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N5029C accident description

Oregon map... Oregon list
Crash location 44.858889°N, 117.093889°W
Nearest city Halfway, OR
44.880715°N, 117.114617°W
1.8 miles away
Tail number N5029C
Accident date 10 Aug 2002
Aircraft type Beech B35
Additional details: None
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NTSB Factual Report

On August 10, 2002, approximately 1900 Pacific daylight time, a Beech B35, N5029C, registered to West Ridge Group, LLC., and being operated/flown by a private pilot sustained substantial damage when the aircraft failed to become airborne during takeoff and subsequently impacted a fence, crossed a road and came to rest in a ditch at the Pine Valley airport, Halfway, Oregon. The pilot and four accompanying passengers were uninjured. Visual meteorological conditions existed at the 2,577-foot high airport and no flight plan had been filed. The flight, which was personal, was operated under 14 CFR 91, and was destined for Boise, Idaho.

Local law enforcement personnel reported that the pilot was attempting to take off to the west at the Pine Valley private airstrip, and following the accident the pilot reported to the deputy on site that the aircraft was too heavy on takeoff. There were three adults and two children on board and the fuel load was reported as between two-thirds and three-quarters full in each wing tank. The Beech B35 aircraft is equipped with a single fuel tank in each wing that contains 20 gallons of fuel. The pilot's written report (NTSB Form 6120.1/2 attached) indicated that he departed Pine Valley with 12.5 gallons of fuel, and he reported the outside air temperature at the time as 89 degrees Fahrenheit (32 degrees Centigrade). The pilot's narrative stated that during preflight the winds were out of the west-northwest at 8-12 knots and that runway 26 was slightly uphill. He further stated that "...In ground effect 2/3 down runway 26, wind reversed to tail wind. Set plane to runway & braked...."

An inspector from the Federal Aviation Administration's Boise Flight Standards District Office examined the aircraft shortly after the accident. He reported that the aircraft had come to rest on the west side of an asphalt road running perpendicular and beyond the upwind end of runway 26. A small embankment on either side of the road resulted in a slight elevation of the roadway. A wire fence approximately four feet high was located just beyond the upwind end of the runway. The inspector observed tire marks on the runway and adjacent ground which appeared near the upwind end of the runway and veered right (northwest) and also observed the wire fence having been pushed down (refer to photographs 1 and 2). The propeller was observed in an "S" shaped from tip to tip and displayed extensive chordwise scratching near the tips (refer to photograph 3). All three landing gear were observed collapsed and both the left and right wheel strut fairing doors were observed in a near vertical position (refer to photograph 4).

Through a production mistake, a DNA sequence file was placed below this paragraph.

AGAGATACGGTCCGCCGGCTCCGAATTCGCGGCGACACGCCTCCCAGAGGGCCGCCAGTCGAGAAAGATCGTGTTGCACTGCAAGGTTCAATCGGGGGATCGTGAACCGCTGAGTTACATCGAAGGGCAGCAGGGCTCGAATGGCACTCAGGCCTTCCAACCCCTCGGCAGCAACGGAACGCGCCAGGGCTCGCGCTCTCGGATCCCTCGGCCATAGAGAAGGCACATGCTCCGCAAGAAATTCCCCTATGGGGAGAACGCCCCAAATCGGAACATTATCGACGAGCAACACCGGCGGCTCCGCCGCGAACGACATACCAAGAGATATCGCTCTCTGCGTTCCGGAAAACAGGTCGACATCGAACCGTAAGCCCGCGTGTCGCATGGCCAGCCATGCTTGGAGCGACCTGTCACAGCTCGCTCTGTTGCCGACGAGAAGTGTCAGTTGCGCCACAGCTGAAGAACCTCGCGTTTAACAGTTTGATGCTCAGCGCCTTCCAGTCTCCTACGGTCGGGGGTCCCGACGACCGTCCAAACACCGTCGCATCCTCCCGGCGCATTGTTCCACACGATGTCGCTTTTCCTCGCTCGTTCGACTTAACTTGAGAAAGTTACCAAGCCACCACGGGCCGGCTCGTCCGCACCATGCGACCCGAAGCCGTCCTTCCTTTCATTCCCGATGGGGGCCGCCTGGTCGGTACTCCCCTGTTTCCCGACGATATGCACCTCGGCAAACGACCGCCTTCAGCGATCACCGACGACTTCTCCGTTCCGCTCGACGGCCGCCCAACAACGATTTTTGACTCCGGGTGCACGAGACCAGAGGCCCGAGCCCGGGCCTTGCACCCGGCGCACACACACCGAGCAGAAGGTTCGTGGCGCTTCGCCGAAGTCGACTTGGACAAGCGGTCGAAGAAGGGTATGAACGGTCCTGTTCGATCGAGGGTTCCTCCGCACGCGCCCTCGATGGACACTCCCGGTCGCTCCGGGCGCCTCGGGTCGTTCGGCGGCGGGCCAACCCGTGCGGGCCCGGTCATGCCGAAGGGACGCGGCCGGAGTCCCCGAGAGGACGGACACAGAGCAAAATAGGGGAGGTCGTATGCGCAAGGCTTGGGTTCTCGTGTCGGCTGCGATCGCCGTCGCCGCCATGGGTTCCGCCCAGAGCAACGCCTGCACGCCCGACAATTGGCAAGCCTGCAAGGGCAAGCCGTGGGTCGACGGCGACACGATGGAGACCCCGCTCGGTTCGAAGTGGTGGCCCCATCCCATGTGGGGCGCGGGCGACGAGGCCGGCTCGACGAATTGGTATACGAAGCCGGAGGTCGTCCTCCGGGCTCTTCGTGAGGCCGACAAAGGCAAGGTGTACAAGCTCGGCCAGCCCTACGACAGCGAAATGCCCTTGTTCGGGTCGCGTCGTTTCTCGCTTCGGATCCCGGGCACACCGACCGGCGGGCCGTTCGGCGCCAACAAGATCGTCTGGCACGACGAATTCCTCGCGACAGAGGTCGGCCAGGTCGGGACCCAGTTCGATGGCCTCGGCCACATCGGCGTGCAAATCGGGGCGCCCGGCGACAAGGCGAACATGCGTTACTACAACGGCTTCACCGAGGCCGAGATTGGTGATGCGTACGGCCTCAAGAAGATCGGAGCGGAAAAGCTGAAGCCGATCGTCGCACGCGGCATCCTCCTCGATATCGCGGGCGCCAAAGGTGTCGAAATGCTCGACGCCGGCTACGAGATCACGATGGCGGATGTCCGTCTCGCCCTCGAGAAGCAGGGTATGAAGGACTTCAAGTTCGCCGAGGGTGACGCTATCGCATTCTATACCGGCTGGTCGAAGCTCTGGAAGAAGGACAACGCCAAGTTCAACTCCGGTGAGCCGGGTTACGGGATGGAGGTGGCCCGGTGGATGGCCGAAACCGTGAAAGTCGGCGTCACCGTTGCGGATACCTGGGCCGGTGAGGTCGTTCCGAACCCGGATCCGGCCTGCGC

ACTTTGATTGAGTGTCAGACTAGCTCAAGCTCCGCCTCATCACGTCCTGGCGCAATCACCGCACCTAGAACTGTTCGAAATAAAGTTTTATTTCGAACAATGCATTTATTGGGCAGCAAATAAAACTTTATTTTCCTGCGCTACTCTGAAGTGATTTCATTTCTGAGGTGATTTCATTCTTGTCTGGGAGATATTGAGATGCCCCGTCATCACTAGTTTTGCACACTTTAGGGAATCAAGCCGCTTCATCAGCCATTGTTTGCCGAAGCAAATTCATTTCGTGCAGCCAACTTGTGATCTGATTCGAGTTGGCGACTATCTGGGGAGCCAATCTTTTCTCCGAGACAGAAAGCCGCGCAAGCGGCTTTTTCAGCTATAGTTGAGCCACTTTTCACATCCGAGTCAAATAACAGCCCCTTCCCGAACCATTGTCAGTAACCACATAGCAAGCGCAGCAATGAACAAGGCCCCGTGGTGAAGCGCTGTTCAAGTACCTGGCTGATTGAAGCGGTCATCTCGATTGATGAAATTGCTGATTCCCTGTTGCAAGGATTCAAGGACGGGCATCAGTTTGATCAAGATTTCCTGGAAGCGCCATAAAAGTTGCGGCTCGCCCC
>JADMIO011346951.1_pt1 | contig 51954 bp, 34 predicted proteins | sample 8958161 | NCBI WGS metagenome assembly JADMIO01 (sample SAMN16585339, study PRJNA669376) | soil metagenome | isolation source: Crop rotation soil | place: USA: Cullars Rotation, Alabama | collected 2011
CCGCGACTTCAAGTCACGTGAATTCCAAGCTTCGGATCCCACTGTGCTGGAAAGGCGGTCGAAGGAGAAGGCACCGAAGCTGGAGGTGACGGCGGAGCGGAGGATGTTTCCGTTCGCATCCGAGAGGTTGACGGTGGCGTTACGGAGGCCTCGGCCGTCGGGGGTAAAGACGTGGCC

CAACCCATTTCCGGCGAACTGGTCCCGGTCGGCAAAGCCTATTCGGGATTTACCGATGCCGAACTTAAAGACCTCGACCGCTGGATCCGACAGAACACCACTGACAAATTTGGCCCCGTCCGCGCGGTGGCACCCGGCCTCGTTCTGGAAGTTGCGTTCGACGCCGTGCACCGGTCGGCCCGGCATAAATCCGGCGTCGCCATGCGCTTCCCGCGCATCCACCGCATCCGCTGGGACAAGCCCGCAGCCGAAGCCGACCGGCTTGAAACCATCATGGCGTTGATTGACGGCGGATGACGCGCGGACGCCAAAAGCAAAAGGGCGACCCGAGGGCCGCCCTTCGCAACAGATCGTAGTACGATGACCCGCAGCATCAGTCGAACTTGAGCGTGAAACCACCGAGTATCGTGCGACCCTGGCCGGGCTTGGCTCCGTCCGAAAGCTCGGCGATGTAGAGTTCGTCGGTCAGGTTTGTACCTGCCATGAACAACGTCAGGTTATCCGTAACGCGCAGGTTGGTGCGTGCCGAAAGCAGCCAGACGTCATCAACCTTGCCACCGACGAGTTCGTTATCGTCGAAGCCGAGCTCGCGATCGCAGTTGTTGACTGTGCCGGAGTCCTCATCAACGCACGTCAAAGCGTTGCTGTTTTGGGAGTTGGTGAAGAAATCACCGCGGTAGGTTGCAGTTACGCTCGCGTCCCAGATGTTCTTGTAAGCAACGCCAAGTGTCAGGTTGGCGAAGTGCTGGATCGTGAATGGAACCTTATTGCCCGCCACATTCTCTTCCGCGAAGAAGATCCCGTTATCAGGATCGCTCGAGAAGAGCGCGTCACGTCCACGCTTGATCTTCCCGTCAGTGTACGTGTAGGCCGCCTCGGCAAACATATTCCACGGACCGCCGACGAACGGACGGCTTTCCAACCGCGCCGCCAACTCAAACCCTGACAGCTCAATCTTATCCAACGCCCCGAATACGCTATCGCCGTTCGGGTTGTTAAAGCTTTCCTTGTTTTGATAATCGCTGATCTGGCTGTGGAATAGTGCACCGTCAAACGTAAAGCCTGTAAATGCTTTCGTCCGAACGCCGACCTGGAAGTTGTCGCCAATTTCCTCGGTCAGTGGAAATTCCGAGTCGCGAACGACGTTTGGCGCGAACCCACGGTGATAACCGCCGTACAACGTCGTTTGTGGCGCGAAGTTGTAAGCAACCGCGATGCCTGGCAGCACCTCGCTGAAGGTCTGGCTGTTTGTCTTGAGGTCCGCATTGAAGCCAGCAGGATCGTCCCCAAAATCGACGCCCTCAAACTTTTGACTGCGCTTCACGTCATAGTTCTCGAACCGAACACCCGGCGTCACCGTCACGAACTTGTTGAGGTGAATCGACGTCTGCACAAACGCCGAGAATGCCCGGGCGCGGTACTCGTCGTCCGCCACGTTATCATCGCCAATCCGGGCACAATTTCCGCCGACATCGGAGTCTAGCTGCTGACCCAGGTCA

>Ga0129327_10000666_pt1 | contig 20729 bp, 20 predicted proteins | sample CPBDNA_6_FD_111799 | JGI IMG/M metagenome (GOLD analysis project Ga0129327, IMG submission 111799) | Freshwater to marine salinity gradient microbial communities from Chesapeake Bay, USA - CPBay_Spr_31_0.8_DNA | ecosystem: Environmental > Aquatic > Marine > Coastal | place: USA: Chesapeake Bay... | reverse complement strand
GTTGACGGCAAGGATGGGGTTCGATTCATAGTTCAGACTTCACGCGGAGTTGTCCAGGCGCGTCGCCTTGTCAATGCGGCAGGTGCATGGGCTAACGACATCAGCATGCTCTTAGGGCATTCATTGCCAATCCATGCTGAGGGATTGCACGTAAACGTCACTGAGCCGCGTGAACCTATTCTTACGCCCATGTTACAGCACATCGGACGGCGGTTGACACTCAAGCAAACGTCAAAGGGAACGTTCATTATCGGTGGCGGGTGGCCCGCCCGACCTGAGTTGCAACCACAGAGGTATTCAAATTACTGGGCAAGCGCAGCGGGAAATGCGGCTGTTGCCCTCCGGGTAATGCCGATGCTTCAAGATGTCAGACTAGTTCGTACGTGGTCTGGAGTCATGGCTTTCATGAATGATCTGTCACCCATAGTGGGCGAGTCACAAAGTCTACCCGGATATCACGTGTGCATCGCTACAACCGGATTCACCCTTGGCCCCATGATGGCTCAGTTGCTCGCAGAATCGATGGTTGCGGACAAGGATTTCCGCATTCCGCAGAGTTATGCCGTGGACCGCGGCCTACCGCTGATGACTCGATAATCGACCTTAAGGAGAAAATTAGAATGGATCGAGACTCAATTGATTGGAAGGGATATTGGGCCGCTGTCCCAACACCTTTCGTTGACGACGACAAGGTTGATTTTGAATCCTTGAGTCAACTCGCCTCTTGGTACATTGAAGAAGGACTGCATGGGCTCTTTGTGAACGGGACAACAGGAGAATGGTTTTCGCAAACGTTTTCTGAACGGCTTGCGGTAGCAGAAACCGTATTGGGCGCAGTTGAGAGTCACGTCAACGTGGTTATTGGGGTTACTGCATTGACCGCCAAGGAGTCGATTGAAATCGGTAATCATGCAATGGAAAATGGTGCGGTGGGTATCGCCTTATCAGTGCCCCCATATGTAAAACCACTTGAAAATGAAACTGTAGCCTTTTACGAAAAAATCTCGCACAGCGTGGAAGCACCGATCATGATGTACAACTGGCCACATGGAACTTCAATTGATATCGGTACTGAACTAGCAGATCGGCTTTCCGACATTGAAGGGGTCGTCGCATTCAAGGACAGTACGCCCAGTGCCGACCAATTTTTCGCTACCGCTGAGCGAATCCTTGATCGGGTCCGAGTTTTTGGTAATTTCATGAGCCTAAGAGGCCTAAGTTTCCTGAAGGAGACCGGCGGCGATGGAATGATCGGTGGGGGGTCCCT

The Pine Valley private airstrip's most recent FAA Form 5010 (07/07/1993) indicated the airstrip was equipped with a single dirt/gravel runway (08/26) which measured 2,000 feet in length by 80 feet in width. The elevation of the airstrip was estimated at 2,577 feet above mean sea level (MSL). The only remark associated with the 5010 read "RECOMMEND ACFT LND TO THE WEST; TKOF TO THE EAST DUE TO HIGH TRRN TO THE WEST" (refer to Attachment 5010-I).

The maximum gross takeoff weight of the Beech B35 aircraft was 2,650 pounds. The pilot reported the empty weight as 1,774 pounds. The weight range of fuel from three-quarter tanks (30 gallons) to 12.5 gallons, based on 5.87 pounds/gallon of gasoline was 176 to 73 pounds of fuel. The deputy on site provided the following estimated weights for the occupants:

Pilot: 175 pounds

Passenger 1: 210 pounds (front right seat)

Passenger 2: 100 pounds (rear seat juvenile)

Passenger 3: 90 pounds (rear seat juvenile)

Passenger 4: 180 pounds (rear seat adult)

Total weight: 755 pounds

The amount and weight of any baggage was not reported.

The nearest aviation reporting station was Baker City, Oregon, located 31 nautical miles west-southwest of the accident site at an elevation of 3,373 feet MSL. The 1853 surface weather observation reported in part temperature of 27 degrees C. (80 degrees F.), altimeter setting of 29.94 inches of mercury and winds from 320 degrees magnetic at 16 knots gusting to 21 knots. The density altitude was approximately 5,565 feet. The density altitude at the accident at the time of the accident was estimated to be 5,000 feet. Winds at Baker City one hour prior were reported as 330 degrees magnetic at 14 knots gusting to 22 knots, and the winds one hour after the accident were reported as 330 degrees magnetic at 10 knots with no reported gusts.

Takeoff distance for the B35 aircraft was available to the pilot in the Bonanza Handbook carried on board the aircraft. The takeoff distance was charted at several altitudes among which one charted for 5,000-foot altitude at a standard air temperature of 41 degrees F for both no wind conditions and a 10 mile per hour headwind. The chart provided corrections for temperatures above standard but did not provide any corrections for slope, runway surface type and conditions in excess of the aircraft's maximum gross takeoff weight (refer to CHART I).

NTSB Probable Cause

The pilot's delay in initiating an aborted takeoff and his failure to establish climb out of ground effect. Contributing factors were the high aircraft weight and high density altitude as well as the fence and berm, which the aircraft struck.

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